The metaphor breaks down for a number of reasons, and as it fails we may discover flaws in Betz’s trinitarian theology. He posits the sun as the unity of God that is something different than the triune activity of the light, ray, and heat. But it also appears that Betz does not hold too firmly to the metaphor. In the end he establishes the unity of the Father, Son, and Spirit as the light (14.5). Thus, it seems, the Father—the light—is the principle of unity for the Son and the Spirit (and this resembles Augustine’s trinitarian grammar). Establishing the Father as light may be a way Betz attempts to articulate the economic Trinity, for it is the Father who is the origin of the Son and the Spirit. At the very least, Betz equivocates when attempting to fix the inter-relationship of divine persons in the unity of the Godhead.

But, at the end of the hymn we find where the doctrine of the Trinity offers hope to the prison congregation. The triune articulation of God’s salvific reality enables Betz to show how the Passau congregation still tastes the divine life. The believer trusts that the Holy Spirit “enrolled him in the church which his preserved through the Holy Spirit” (17.4-5). Through the presence of the Holy Spirit in the dungeon church, the believer is drawn into the ecstatic hope of the Trinity’s life: “He knows, therefore, that in unity the Father, Son, and Holy Spirit dwell with him” (18.1-3). The real presence of the Trinity, proclaimed in this song of praise, leads the persecuted church onwards in hopes of obtaining “the crown in [the Father’s] kingdom” (20.11-13). For Betz and the congregation that continued to worship in the dungeon of Passau, the doctrine of the Trinity was the foundation of their faith.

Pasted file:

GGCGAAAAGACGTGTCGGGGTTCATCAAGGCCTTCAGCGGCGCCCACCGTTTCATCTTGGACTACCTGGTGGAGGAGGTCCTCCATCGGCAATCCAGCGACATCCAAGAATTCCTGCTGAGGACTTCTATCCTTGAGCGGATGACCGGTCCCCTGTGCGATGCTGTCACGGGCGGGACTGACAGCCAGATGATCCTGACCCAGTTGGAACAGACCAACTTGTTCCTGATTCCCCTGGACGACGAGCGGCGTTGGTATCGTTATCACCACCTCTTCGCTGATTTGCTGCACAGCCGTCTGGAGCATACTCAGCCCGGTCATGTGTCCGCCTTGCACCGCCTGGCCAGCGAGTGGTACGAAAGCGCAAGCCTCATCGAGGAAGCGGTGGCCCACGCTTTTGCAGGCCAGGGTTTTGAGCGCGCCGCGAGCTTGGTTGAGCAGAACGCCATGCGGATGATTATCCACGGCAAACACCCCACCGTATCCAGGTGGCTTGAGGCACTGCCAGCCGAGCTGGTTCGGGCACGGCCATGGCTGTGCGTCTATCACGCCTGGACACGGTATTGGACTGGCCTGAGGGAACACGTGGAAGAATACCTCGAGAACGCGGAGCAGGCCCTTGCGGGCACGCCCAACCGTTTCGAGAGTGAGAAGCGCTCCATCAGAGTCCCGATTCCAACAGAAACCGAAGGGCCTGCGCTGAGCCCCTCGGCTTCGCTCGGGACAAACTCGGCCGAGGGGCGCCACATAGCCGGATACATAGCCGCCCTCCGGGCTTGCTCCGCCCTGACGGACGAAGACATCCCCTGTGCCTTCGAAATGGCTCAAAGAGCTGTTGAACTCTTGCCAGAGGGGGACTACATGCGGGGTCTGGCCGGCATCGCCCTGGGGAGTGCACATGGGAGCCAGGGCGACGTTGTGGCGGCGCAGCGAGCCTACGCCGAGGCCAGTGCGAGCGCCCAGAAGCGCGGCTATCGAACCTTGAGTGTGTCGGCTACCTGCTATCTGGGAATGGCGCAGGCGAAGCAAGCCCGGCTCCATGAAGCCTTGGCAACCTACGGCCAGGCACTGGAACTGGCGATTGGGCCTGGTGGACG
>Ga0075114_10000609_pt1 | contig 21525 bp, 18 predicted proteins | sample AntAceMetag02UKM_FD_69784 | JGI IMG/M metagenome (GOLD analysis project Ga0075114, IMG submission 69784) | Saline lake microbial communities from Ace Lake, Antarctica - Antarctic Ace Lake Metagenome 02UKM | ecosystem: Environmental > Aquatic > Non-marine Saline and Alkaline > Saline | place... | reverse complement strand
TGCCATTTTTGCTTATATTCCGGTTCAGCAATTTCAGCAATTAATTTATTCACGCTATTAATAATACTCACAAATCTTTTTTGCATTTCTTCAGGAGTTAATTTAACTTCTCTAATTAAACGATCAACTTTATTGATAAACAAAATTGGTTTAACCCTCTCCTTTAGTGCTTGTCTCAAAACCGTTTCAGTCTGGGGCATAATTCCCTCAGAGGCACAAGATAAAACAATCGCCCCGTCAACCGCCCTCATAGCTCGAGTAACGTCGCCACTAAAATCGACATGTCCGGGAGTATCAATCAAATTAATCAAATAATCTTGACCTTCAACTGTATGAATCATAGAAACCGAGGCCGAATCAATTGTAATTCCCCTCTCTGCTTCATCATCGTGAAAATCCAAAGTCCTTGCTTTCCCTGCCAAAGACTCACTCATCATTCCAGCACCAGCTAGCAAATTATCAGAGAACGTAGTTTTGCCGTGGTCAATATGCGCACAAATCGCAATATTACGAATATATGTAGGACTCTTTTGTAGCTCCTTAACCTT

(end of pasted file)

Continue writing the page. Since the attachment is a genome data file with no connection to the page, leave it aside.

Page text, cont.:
Tags: theology

2 responses so far ↓

  • 1 Eric Lee // Nov 13, 2005 at 7:12 pm

    Wow, how very profound for a group in the 1500’s! Thanks for posting this.

    Peace,

    Eric

  • 2 isaac // Nov 14, 2005 at 10:38 am

    Yeah, I found the hymn quite interesting. The language was very careful. It is striking to see how the author thought it so important to carefully expound a doctrine of God in the midst of so much death and suffering. I have to admit, I was surprised to see how thinking about the Trinity can be important for people in prison. It struck me because I always hear folks talking about how the Trinity is one of those extravagent doctrines that doesn’t really effect where we live. But, that is obviously not the case for those 16th century anabaptists. The hymn also suprised me because I hear folks who trace their history to the mainline Reformation talk about how the Anabaptists were a fringe group pushing on the edge of orthodoxy. But the hymn shows clearly that the Anabaptists, from the beginning, thought the creeds of the church were important.